OQC is installing its quantum hardware in TY11 and plans to leverage Equinix’s on-demand interconnection solution, Equinix Fabric, to make its Quantum Computing as a Service available to businesses and organizations around the world on Equinix’s global platform in late 2023.
Equinix (Nasdaq: EQIX) is the world’s digital infrastructure company. Digital leaders harness Equinix’s trusted platform to bring together and interconnect foundational infrastructure at software speed. Equinix enables organizations to access all the right places, partners and possibilities to scale with agility, speed the launch of digital services, deliver world-class experiences and multiply their value, while supporting their sustainability goals.
Once connected to Equinix Fabric, businesses will benefit from the ease of access to quantum computing as if it is on-premises, meaning that they can trial and experiment with the ground-breaking technology by directly connecting to QCaaS within their own digital infrastructure with greater security and ease.
It is expected there will be growing demand from organizations, with the technology set to support a wide range of sectors, from drug discovery and development to risk management, banking and advanced manufacturing. Click here to read complete announcement on the Equinix site.
Revolutionary heterostructure material may solve key quantum computing issue for IBM & Google
An international team of researchers has discovered that a novel form of heterostructure made up of layered two-dimensional (2D) materials could help overcome the major obstacles to the widespread use of quantum computing. The study, which was published in the journal Nature Materials, was conducted by a team from the Penn State Center for Nanoscale Science (CNS). Quantum News Briefs summarizes article from SciTechDaily.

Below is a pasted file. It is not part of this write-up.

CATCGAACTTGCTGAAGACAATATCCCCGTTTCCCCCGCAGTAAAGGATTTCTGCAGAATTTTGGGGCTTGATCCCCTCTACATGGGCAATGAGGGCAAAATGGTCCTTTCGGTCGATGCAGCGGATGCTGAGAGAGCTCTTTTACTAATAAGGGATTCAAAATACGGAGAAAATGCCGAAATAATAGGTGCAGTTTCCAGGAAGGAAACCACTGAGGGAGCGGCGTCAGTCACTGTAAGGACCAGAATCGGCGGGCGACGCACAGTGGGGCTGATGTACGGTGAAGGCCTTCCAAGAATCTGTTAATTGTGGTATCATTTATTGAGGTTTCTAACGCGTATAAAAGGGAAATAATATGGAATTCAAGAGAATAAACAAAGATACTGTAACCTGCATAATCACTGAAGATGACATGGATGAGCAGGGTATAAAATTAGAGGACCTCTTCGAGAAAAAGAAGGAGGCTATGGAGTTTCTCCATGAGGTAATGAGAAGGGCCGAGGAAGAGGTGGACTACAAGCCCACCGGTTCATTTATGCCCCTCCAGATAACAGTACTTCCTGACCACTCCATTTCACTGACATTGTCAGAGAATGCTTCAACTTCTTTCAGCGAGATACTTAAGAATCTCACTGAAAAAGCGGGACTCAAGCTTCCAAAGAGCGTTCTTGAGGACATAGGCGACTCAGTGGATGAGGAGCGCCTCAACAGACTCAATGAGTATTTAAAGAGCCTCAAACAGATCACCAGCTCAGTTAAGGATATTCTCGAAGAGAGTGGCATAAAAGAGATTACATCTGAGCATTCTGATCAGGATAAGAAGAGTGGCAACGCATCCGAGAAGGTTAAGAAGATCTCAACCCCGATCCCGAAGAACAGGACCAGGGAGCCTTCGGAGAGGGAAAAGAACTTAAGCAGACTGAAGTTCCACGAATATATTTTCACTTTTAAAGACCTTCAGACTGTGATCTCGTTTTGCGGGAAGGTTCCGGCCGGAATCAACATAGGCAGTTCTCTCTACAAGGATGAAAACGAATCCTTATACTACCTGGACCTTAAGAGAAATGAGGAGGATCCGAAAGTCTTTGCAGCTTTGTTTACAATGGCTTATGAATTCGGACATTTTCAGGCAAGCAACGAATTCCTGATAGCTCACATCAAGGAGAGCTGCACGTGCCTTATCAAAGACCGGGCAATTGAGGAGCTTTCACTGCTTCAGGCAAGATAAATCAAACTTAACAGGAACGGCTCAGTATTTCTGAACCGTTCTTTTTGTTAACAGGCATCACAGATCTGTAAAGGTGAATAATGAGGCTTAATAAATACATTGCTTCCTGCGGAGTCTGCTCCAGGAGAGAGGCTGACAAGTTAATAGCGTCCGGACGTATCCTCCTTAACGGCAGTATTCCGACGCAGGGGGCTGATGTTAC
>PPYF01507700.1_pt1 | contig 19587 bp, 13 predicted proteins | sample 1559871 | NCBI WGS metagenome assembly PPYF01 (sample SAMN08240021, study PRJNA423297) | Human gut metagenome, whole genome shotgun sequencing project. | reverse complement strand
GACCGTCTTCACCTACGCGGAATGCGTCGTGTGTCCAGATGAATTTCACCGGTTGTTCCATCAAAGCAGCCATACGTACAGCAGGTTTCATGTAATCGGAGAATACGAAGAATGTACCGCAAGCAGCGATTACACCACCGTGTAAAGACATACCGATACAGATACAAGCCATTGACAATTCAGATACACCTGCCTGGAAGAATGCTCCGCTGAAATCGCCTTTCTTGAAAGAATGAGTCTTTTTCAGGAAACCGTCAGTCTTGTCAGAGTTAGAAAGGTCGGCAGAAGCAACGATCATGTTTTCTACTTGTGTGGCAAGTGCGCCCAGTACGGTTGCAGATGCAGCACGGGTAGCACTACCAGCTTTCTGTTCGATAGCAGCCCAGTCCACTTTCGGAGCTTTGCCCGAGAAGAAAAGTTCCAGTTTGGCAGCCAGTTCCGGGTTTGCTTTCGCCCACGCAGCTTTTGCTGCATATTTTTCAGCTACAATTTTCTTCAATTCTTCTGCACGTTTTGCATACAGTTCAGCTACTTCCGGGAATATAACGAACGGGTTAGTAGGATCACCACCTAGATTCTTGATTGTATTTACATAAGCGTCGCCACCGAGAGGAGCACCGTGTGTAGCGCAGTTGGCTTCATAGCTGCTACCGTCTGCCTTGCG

“IBM, Google, and others are trying to make and scale up quantum computers based upon superconducting qubits,” said Jun Zhu, Penn State professor of physics and corresponding author of the study. “How to minimize the negative effect of a classical environment, which causes error in the operation of a quantum computer, is a key problem in quantum computing.”
A solution for this problem may be found in an exotic version of a qubit known as a topological qubit.
“Qubits based on topological superconductors are expected to be protected by the topological aspect of the superconductivity and therefore more robust against the destructive effects of the environment,” Zhu said.
A topological qubit relates to topology in mathematics, where a structure is undergoing physical changes such as being bent or stretched, and still holds the properties of its original form. It is a theoretical type of qubit and has not been realized yet, but the basic idea is that the topological properties of certain materials can protect the quantum state from being disturbed by the classical environment.